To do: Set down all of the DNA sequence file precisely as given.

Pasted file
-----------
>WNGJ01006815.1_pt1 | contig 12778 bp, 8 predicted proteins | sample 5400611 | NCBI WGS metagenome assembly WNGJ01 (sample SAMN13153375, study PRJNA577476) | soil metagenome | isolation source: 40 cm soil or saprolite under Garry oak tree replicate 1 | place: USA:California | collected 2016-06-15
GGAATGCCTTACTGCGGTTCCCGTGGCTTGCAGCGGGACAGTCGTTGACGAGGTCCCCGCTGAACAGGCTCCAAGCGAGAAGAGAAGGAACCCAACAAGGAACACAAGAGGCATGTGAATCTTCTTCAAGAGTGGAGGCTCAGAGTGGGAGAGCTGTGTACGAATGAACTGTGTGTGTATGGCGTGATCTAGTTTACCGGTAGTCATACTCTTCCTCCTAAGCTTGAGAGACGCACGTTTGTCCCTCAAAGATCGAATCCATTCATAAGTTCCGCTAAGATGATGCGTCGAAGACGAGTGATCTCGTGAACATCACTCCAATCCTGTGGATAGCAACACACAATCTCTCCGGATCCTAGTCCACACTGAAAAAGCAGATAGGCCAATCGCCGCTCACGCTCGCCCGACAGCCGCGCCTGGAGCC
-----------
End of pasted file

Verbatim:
>WNGJ01006815.1_pt1 | contig 12778 bp, 8 predicted proteins | sample 5400611 | NCBI WGS metagenome assembly WNGJ01 (sample SAMN13153375, study PRJNA577476) | soil metagenome | isolation source: 40 cm soil or saprolite under Garry oak tree replicate 1 | place: USA:California | collected 2016-06-15
GGAATGCCTTACTGCGGTTCCCGTGGCTTGCAGCGGGACAGTCGTTGACGAGGTCCCCGCTGAACAGGCTCCAAGCGAGAAGAGAAGGAACCCAACAAGGAACACAAGAGGCATGTGAATCTTCTTCAAGAGTGGAGGCTCAGAGTGGGAGAGCTGTGTACGAATGAACTGTGTGTGTATGGCGTGATCTAGTTTACCGGTAGTCATACTCTTCCTCCTAAGCTTGAGAGACGCACGTTTGTCCCTCAAAGATCGAATCCATTCATAAGTTCCGCTAAGATGATGCGTCGAAGACGAGTGATCTCGTGAACATCACTCCAATCCTGTGGATAGCAACACACAATCTCTCCGGATCCTAGTCCACACTGAAAAAGCAGATAGGCCAATCGCCGCTCACGCTCGCCCGACAGCCGCGCCTGGAGCC